Composite material closest yet to properties of the real thing
A Duke research team has developed a better recipe for synthetic replacement cartilage in joints.
Combining two innovative technologies they each helped develop, lead authors Farshid Guilak, a professor of orthopedic surgery and biomedical engineering, and Xuanhe Zhao, assistant professor of mechanical engineering and materials science, found a way to create artificial replacement tissue that mimics both the strength and suppleness of native cartilage. Their results appear Dec. 17 in the journal Advanced Functional Materials.
Articular cartilage is the tissue on the ends of bones where they meet at joints in the body – including in the knees, shoulders and hips. It can erode over time or be damaged by injury or overuse, causing pain and lack of mobility. While replacing the tissue could bring relief to millions, replicating the properties of native cartilage—which is strong and load-bearing, yet smooth and cushiony—has proven a challenge.
In 2007 Guilak and his team developed a three-dimensional fabric "scaffold" into which stem cells could be injected and successfully “grown” into articular cartilage tissue. Constructed of minuscule woven fibers, each of the scaffold’s seven layers is about as thick as a human hair. The finished product is about one millimeter thick.
Since then, the challenge has been to develop the right medium to fill the empty spaces of the scaffold—one that can sustain compressive loads, provide a lubricating surface and potentially support the growth of stem cells on the scaffold. Materials supple enough to simulate native cartilage have been too squishy and fragile to grow in a joint and withstand loading. “Think Jell-O,” says Guilak. Stronger substances, on the other hand, haven’t been smooth and flexible enough.
That’s where the partnership with Zhao comes in.
Zhao proposed a theory for the design of durable hydrogels (water-based polymer gels) and in 2012 collaborated with a team from Harvard University to develop an exceptionally strong yet pliable interpenetrating-network hydrogel.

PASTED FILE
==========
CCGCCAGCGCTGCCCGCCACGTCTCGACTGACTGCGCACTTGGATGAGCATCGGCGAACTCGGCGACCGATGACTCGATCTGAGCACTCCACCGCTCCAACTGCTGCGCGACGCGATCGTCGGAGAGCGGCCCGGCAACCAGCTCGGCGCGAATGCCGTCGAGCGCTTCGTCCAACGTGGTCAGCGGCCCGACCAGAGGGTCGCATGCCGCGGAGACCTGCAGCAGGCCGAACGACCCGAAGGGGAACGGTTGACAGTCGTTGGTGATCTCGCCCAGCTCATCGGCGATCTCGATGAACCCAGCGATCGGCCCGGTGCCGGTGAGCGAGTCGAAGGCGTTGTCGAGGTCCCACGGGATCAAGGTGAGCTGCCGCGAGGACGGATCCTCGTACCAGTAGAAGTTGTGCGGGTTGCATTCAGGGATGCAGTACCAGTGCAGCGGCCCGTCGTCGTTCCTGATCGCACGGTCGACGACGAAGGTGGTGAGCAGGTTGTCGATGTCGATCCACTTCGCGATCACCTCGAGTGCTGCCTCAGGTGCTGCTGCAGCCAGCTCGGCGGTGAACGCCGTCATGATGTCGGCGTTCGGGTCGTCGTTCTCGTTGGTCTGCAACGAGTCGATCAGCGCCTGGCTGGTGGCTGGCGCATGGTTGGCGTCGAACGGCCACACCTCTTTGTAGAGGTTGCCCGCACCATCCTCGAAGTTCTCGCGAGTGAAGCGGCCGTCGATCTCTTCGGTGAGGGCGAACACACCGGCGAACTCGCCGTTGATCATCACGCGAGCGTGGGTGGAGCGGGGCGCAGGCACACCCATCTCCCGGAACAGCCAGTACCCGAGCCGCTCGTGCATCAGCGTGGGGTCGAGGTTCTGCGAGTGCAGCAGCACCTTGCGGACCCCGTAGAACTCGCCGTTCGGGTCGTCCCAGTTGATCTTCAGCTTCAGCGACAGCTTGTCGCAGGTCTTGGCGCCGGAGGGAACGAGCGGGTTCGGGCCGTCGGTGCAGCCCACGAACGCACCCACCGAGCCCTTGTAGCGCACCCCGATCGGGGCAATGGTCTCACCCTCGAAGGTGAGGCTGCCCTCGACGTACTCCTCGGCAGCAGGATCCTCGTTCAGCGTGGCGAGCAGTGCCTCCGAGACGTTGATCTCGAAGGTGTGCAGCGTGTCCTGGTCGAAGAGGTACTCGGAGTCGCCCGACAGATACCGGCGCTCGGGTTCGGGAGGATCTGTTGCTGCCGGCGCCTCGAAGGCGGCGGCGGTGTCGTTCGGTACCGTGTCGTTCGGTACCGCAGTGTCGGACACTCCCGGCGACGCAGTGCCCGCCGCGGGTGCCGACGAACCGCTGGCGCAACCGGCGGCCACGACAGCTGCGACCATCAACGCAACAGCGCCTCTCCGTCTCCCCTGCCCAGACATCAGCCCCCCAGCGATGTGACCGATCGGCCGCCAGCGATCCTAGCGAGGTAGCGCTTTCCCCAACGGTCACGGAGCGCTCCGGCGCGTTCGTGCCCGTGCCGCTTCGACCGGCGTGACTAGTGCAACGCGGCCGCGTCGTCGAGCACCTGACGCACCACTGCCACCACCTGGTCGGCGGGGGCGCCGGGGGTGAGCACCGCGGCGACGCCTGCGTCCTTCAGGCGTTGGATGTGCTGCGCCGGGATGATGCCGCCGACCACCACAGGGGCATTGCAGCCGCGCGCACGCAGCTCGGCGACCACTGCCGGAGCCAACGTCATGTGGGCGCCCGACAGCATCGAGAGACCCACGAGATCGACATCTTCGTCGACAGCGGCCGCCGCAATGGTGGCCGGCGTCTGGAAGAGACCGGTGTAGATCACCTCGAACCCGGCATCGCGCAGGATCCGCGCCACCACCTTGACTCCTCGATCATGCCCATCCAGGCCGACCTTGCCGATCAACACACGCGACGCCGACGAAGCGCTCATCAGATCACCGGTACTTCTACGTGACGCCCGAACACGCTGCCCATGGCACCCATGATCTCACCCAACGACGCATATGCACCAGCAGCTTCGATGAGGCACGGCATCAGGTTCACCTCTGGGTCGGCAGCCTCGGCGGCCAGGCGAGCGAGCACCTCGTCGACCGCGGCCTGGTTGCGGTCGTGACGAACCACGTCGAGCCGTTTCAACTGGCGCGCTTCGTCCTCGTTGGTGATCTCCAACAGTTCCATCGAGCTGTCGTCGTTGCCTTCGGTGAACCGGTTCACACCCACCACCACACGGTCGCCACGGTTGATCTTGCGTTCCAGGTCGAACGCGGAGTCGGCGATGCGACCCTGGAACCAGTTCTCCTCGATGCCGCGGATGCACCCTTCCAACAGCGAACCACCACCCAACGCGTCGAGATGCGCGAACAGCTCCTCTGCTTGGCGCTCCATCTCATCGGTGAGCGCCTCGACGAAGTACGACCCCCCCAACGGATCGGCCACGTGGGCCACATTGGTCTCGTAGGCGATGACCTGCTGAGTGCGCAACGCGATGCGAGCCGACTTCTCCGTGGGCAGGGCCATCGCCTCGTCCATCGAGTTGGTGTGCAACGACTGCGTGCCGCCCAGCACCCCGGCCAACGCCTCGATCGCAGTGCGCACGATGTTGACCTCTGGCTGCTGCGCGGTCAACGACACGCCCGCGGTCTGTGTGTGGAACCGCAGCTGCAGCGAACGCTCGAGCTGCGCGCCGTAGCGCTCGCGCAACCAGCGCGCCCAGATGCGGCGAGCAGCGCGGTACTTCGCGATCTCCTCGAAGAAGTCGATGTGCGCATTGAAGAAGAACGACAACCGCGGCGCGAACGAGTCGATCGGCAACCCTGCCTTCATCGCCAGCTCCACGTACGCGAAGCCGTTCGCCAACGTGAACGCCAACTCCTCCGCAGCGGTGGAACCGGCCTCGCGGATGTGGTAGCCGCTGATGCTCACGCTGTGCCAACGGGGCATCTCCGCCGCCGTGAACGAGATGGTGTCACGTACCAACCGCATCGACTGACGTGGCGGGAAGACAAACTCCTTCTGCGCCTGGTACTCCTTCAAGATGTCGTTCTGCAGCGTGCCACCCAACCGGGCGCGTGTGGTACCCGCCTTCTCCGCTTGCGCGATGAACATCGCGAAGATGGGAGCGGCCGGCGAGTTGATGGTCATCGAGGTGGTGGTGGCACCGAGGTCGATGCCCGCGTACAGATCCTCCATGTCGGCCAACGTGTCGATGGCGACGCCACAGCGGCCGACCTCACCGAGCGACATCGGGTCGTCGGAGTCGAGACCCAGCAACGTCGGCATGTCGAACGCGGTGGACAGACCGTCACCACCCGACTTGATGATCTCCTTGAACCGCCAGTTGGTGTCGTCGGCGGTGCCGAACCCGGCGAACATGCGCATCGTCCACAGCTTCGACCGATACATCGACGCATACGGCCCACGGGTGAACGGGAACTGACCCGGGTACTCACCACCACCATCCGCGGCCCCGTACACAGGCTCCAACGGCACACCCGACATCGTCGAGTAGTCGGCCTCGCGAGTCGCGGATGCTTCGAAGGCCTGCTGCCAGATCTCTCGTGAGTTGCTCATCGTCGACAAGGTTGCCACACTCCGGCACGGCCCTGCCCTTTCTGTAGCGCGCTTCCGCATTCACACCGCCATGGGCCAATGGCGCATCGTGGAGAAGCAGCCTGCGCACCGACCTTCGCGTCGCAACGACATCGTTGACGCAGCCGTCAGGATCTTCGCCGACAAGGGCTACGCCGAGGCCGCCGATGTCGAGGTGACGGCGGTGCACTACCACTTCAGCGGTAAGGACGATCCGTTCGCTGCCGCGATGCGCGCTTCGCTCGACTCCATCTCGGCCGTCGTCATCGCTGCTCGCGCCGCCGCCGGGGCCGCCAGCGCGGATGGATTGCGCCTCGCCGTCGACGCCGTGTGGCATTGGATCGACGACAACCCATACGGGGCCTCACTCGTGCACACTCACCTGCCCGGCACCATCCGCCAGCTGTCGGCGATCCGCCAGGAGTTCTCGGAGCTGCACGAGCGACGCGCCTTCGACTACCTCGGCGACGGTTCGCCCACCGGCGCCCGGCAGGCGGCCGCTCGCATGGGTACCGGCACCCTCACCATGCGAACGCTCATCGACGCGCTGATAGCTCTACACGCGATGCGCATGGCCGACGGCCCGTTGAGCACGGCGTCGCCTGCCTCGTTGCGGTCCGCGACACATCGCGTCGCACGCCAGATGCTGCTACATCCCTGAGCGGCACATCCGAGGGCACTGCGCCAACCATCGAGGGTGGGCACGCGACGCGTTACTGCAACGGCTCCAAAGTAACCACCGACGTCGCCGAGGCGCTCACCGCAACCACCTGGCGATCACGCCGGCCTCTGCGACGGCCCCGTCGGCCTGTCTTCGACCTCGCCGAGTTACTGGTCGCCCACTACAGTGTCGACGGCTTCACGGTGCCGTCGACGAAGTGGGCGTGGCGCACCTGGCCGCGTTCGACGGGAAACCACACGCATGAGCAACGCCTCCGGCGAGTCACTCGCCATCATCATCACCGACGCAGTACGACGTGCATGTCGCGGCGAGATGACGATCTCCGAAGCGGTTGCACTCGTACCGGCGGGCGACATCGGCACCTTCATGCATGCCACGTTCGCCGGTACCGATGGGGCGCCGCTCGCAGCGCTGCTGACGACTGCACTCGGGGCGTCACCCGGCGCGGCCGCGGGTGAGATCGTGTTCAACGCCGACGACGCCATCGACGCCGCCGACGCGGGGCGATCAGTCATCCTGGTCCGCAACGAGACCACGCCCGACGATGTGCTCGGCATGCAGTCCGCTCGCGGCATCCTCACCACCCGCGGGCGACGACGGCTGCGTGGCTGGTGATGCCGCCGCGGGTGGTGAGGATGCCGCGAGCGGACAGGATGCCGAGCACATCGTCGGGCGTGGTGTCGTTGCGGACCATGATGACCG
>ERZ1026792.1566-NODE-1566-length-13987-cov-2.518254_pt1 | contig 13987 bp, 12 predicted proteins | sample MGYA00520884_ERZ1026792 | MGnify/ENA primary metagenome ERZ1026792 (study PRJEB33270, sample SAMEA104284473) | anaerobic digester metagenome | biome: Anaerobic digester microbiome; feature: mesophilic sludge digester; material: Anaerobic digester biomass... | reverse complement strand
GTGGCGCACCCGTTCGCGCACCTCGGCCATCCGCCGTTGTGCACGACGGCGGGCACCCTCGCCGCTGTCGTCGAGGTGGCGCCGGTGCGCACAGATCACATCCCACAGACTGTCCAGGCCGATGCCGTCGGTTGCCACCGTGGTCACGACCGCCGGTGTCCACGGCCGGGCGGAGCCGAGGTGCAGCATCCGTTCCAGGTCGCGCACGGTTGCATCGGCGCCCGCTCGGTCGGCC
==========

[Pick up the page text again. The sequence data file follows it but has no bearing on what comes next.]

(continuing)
“It’s extremely tough, flexible and formable, yet highly lubricating,” Zhao says. “It has all the mechanical properties of native cartilage and can withstand wear and tear without fracturing.”
He and Guilak began working together to integrate the hydrogel into the fabric of the 3-D woven scaffolds in a process Zhao compares to pouring concrete over a steel framework.
In their experiments, the researchers compared the resulting composite material to other combinations of Guilak’s scaffolding embedded with previously studied hydrogels. The tests showed that Zhao’s invention was tougher than the competition with a lower coefficient of friction. And though the resulting material did not quite meet the standards of natural cartilage, it easily outperformed all other known potential artificial replacements across the board, including the hydrogel and scaffolding by themselves.
“From a mechanical standpoint, this technology remedies the issues that other types of synthetic cartilage have had,” says Zhao, founder of Duke’s Soft Active Materials (SAMs) Laboratory. “It’s a very promising candidate for artificial cartilage in the future.”
The team’s next step will likely be to implant small patches of the synthetic cartilage in animal models, according to Guilak and Zhao.
Their work was supported in part by National Institutes of Health grants AG15768, AR50245, AR48182, AR48852, the Arthritis Foundation, the Collaborative Research Center, AO Foundation, Davos, Switzerland and the NSF (CMMI-1253495, CMMI-1200515, and DMR-1121107).